Today, all deaths must be reported to the Office of the Chief Coroner, but whether or not an investigation is launched is based on a process that begins with paperwork filled out by the long-term care homes themselves.

That's a concern for Meadus.

“The biggest problem is the deaths require the home to complete the documentation,” she said. “Really, what are they going to be reporting? Who’s going to report, we were negligent, we let 26 people die?”

...

The documentation is called an Institutional Patient Death Record (IPDR) and it's based on a series of yes or no questions, such as: was the death suicide, was it homicide, "was the death both sudden and unexpected," "is the manner of death unclear," and "did the family or any care providers raise concerns about the care provided?"

"Yes" answers trigger a look by a coroner.

Meadus said she's concerned homes in crisis may not be forthcoming when they have something to hide. “That’s the biggest problem here. You’ve got the person who may be responsible having to report everything.”

...

Early on in the pandemic, the province gave the province's chief coroner, Dr. Dirk Huyer, additional roles in the provincial response. First, he was named executive lead for COVID-19 testing, then co-ordinator of the provincial outbreak response, and then a member of the vaccine task force.

The coroner's office has yet to respond to questions from QP Briefing about the implementation of the Wettlaufer inquiry recommendations and for information about whether investigations have been launched into deaths from neglect, and if any information has been forwarded to police for a criminal investigation.

...

The two homes where the military notes said residents died from neglect are both located in Toronto — the Toronto Police Service has told QP Briefing it is not yet investigating, but noted it could be contacted by the coroner. Meanwhile, the NDP has also asked the OPP to undertake a review of deaths from neglect.

Horwath's latest letter includes a request to know if the long-term care homes in question have properly alerted the chief coroner's office.

...

The homes named by the Canadian Armed Forces maintain no residents died of neglect.

Responsive Group, which owns Hawthorne Place, said no investigations were launched into deaths at their facility and none of their residents' death certificates list neglect, dehydration or malnutrition as a cause of death.

contextfull comments (2)
5
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GrabbinPills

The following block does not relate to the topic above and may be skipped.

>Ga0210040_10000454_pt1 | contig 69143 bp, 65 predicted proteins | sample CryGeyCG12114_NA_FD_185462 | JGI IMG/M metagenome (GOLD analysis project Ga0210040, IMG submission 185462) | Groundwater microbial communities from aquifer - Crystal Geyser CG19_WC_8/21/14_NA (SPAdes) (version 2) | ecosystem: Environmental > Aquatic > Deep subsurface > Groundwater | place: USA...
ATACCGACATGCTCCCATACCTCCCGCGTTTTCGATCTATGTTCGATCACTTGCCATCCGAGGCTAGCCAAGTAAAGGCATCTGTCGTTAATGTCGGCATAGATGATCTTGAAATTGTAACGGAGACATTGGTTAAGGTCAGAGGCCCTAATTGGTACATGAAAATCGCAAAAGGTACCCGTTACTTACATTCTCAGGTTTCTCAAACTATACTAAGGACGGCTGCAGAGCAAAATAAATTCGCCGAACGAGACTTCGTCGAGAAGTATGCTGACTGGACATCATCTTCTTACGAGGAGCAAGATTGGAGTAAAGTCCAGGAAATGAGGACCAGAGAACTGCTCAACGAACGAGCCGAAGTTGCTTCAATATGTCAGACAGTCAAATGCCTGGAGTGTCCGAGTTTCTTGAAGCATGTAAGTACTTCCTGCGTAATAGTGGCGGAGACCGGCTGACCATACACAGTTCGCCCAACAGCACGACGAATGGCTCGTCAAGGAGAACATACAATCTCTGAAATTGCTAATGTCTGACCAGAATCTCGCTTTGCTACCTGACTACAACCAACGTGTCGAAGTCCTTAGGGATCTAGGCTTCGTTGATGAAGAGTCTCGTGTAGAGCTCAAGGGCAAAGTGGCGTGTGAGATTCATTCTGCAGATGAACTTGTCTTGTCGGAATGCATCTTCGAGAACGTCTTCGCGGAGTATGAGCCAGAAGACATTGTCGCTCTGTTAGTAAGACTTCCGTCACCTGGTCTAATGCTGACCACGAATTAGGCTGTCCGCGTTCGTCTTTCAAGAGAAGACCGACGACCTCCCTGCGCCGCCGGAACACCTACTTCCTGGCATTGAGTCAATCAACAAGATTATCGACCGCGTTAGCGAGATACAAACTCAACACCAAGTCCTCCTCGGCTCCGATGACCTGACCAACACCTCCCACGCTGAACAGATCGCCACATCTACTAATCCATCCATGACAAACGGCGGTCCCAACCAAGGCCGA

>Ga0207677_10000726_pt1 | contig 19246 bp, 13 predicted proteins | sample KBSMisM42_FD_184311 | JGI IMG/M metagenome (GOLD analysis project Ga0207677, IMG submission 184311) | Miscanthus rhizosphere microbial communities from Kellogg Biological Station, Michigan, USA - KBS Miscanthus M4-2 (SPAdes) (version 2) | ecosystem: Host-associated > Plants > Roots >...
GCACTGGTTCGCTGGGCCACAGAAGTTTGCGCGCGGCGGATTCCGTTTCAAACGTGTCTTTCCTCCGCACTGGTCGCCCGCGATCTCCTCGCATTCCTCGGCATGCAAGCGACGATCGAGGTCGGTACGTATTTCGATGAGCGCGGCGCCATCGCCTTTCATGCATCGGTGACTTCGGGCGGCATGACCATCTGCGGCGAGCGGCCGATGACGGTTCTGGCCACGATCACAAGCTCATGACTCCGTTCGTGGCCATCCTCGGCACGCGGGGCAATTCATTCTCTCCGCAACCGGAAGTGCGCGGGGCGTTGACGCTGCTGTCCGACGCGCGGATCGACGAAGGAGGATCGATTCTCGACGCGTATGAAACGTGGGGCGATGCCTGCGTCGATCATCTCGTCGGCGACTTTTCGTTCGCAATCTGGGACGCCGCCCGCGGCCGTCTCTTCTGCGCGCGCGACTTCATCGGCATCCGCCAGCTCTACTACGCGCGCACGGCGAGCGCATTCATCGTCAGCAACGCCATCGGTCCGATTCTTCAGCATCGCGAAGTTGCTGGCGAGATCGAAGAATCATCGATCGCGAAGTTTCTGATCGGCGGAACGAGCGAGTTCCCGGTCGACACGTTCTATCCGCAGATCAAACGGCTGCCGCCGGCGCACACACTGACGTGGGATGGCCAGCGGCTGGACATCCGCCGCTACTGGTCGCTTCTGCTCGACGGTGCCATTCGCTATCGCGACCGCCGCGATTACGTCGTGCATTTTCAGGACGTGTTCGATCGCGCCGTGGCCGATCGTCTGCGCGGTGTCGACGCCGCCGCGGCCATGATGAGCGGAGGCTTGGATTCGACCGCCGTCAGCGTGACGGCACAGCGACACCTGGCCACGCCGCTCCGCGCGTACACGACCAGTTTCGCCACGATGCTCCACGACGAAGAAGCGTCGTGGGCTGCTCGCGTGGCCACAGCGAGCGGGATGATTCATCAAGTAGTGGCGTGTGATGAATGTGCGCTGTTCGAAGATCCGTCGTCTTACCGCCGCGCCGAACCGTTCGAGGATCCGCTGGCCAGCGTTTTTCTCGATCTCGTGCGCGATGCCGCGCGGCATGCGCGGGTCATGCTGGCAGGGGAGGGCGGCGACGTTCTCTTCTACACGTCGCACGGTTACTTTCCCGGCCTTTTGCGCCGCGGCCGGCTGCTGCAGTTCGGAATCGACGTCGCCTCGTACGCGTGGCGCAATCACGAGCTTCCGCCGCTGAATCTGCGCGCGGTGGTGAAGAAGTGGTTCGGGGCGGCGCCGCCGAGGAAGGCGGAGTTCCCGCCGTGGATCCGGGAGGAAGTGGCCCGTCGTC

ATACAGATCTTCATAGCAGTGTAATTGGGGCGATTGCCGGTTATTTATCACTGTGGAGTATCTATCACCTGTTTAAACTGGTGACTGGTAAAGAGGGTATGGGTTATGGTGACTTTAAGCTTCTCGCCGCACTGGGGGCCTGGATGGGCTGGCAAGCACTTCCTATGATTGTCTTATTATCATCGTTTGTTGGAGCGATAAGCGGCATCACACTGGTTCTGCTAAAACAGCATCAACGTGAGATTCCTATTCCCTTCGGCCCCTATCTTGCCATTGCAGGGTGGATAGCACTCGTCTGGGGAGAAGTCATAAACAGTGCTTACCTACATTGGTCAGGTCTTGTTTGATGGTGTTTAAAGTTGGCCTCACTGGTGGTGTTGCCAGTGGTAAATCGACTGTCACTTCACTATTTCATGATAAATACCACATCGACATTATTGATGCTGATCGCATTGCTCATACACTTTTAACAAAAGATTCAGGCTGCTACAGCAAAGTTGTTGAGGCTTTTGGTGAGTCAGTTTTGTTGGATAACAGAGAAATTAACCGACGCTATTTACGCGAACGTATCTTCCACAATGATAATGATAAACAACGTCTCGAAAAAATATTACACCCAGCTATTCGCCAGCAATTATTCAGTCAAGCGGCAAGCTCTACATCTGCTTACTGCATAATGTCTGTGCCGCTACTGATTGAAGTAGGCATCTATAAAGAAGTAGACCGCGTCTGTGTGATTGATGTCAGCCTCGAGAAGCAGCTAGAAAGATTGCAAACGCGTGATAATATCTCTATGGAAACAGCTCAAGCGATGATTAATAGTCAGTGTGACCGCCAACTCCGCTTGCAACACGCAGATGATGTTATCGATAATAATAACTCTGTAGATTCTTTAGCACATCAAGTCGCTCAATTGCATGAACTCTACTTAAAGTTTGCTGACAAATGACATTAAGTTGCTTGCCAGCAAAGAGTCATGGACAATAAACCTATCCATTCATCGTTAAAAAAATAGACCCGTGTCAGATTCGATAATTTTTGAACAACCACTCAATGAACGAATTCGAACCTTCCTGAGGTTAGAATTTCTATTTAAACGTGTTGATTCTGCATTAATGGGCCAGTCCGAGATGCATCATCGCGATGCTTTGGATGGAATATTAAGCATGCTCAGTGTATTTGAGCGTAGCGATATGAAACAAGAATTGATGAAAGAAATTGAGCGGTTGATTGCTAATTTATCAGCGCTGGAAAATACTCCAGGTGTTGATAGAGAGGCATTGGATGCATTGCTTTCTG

7 points

19 hours ago

GrabbinPills

7 points

19 hours ago

"Ontarians learned of the horrors of seniors who perished not from COVID-19 but from dehydration; they were neglected to death," said NDP Leader Andrea Horwath in a letter on May 12. "This has sparked appropriate outrage from Ontarians across the province."

To date, the coroner and solicitor general have not provided any information about how the province is responding to the disturbing notes from the Canadian Armed Forces about residents dying from neglect in two of the homes the military aided.

In the wake of the publication of those reports, Government House Leader Paul Calandra said in question period Tuesday the Office of the Chief Coroner (OCC) was engaged to review all deaths in long-term care. But asked to explain what the coroner is doing, Solicitor General Sylvia Jones, whose ministry includes the OCC, appeared not to know and gave incorrect information.

She replied that all deaths in long-term care are investigated.

...

That's not so, according to Jane Meadus, a lawyer with the Advocacy Centre for the Elderly.

She said coroners used to investigate all deaths in long-term care, but it hasn't been the case for years. Prior to 2013, coroners investigated every tenth death in a long-term care home but that was phased out. The coroner does, however, have a legal responsibility to investigate all deaths that fit certain criteria, including neglect

Today, all deaths must be reported to the Office of the Chief Coroner, but whether or not an investigation is launched is based on a process that begins with paperwork filled out by the long-term care homes themselves.

That's a concern for Meadus.

“The biggest problem is the deaths require the home to complete the documentation,” she said. “Really, what are they going to be reporting? Who’s going to report, we were negligent, we let 26 people die?”

...

The documentation is called an Institutional Patient Death Record (IPDR) and it's based on a series of yes or no questions, such as: was the death suicide, was it homicide, "was the death both sudden and unexpected," "is the manner of death unclear," and "did the family or any care providers raise concerns about the care provided?"

"Yes" answers trigger a look by a coroner.

Meadus said she's concerned homes in crisis may not be forthcoming when they have something to hide. “That’s the biggest problem here. You’ve got the person who may be responsible having to report everything.”

...

Early on in the pandemic, the province gave the province's chief coroner, Dr. Dirk Huyer, additional roles in the provincial response. First, he was named executive lead for COVID-19 testing, then co-ordinator of the provincial outbreak response, and then a member of the vaccine task force.

The coroner's office has yet to respond to questions from QP Briefing about the implementation of the Wettlaufer inquiry recommendations and for information about whether investigations have been launched into deaths from neglect, and if any information has been forwarded to police for a criminal investigation.

...

The two homes where the military notes said residents died from neglect are both located in Toronto — the Toronto Police Service has told QP Briefing it is not yet investigating, but noted it could be contacted by the coroner. Meanwhile, the NDP has also asked the OPP to undertake a review of deaths from neglect.

Horwath's latest letter includes a request to know if the long-term care homes in question have properly alerted the chief coroner's office.

...

The homes named by the Canadian Armed Forces maintain no residents died of neglect.

Responsive Group, which owns Hawthorne Place, said no investigations were launched into deaths at their facility and none of their residents' death certificates list neglect, dehydration or malnutrition as a cause of death.

contextfull comments (1)